This is an extract from our full report which can be dowloaded at the bottom of this page.
2021 was the year when Beijing decided to shift its policy focus from economic recovery to structural reforms. 2022 is a politically significant year. It will likely be marked by passivity in financial and regulatory policies and a focus on general stability. We believe this should be positive for RMB bonds (lower yields), neutral to positive for equities, and positive for the Chinese RMB.
China reclaimed their 2019 level of economic output a mere six months after the Covid-19 Pandemic started. Moreover, this remarkable expansion of 2.3 percent in 2020 came when the rest of the world struggled to reclaim lost output. At the start of 2021, China's economy was significantly ahead of the US and Europe in its recovery from the Pandemic shock. China’s relative and absolute economic strength was so ample in early-2021 that Beijing deemed it appropriate to promulgate acute regulatory reforms (Common Prosperity) and general deleveraging, including within the property sector. The idea was that to set up the policy platform for President Xi’s third term (2022-2027), China needed to extricate itself from the trade-driven growth-obsessed economic model and to shift its collective focus to ridding itself of systemic risks so as to permit the next phase of protracted economic expansion with minimal social and other systemic risks.
This is akin to a car manufacturer shifting their focus from building the fastest car to making a car with superior handling, reliability, and safety.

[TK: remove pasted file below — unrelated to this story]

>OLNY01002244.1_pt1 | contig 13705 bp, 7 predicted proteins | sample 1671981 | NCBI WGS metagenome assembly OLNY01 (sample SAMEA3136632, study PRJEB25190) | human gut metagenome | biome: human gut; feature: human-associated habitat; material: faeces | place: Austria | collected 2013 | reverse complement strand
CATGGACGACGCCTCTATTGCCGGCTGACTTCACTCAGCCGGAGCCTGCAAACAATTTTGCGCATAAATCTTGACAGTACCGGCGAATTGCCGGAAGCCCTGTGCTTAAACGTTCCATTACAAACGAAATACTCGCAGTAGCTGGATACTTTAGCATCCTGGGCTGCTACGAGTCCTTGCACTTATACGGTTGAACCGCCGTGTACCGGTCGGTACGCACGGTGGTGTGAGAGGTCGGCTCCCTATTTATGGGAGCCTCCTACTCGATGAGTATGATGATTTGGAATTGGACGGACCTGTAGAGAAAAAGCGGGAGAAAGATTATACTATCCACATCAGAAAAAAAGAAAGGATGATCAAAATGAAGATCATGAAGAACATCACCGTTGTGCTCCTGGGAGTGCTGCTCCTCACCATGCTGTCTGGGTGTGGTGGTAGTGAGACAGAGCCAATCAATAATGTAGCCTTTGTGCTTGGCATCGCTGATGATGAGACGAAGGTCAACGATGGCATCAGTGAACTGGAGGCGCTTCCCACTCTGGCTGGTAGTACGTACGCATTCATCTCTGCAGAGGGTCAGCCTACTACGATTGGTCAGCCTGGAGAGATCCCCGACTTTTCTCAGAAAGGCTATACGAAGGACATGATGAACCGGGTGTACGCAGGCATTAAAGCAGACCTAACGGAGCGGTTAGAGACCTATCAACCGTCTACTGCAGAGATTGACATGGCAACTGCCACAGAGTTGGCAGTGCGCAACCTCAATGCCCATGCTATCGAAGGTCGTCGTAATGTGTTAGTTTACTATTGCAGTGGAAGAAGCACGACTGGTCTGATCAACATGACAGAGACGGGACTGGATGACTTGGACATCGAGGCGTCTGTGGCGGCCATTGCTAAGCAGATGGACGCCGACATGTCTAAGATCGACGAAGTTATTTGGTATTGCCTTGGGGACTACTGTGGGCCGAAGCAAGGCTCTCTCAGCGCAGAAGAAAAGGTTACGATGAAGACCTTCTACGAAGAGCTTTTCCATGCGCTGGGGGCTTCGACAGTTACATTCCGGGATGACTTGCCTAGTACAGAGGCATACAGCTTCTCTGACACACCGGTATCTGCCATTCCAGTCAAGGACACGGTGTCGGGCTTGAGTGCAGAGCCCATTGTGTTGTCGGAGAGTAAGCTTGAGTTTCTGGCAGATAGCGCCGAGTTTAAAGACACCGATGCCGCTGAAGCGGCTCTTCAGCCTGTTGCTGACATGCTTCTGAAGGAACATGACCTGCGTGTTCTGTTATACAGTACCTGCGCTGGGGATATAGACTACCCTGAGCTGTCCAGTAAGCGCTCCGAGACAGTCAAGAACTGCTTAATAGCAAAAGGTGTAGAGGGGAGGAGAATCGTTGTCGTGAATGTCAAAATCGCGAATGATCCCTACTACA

It was not straightforward for Beijing to precisely calibrate the regulatory reforms last summer and the impact on the economy and general sentiment. At the Central Economic Work Conference in December 2021, Beijing announced that their policy focus for 2022 would shift from reforms to stability, effectively admitting that they might have overdone it with the reforms. It was time to consider supporting the economy as it worked through the reforms.
We believe the bearish interpretation of China’s policies (authoritarian and blunt) and the state of its economy (brittle and fragile) is likely to be incorrect. Economic growth will likely decelerate toward 5 percent in 2022, from 8.1 percent in 2021, with tame consumer inflation. But, in our opinion, this would be intentional and necessary for desirable structural reorientations, not something sinister. Financial policies will likely be passive, targeted, and restrained. Despite the US Treasury yields rise, China’s 10Y CGB yield could drift toward 2.50 percent later this year.
The RMB has been supported by a significantly favourable balance of payments position, flattered by strong global demand for goods and weak domestic demand for imports and foreign travel. As a result, the RMB will likely experience sustained appreciating pressure and may trade through 6.0 against the USD this year. EURUSD, at the same time, may meander within the 1.10-1.17 zone.
Together, the above outlook bodes well for our RMB bond fund. We aim to maintain our long duration exposure and our long CNY posture. This is our central case view, but we explore below some of the risks to this scenario.
The full report contains the following topics:
- The Chinese economy will remain divergent from much of the rest of the world
- Long yields will continue to trend lower
- The property sector and corporate defaults will pose challenges for China
- Policy Banks look a bit rich
- How much longer will the RMB remain strong?
- Risks to our outlook
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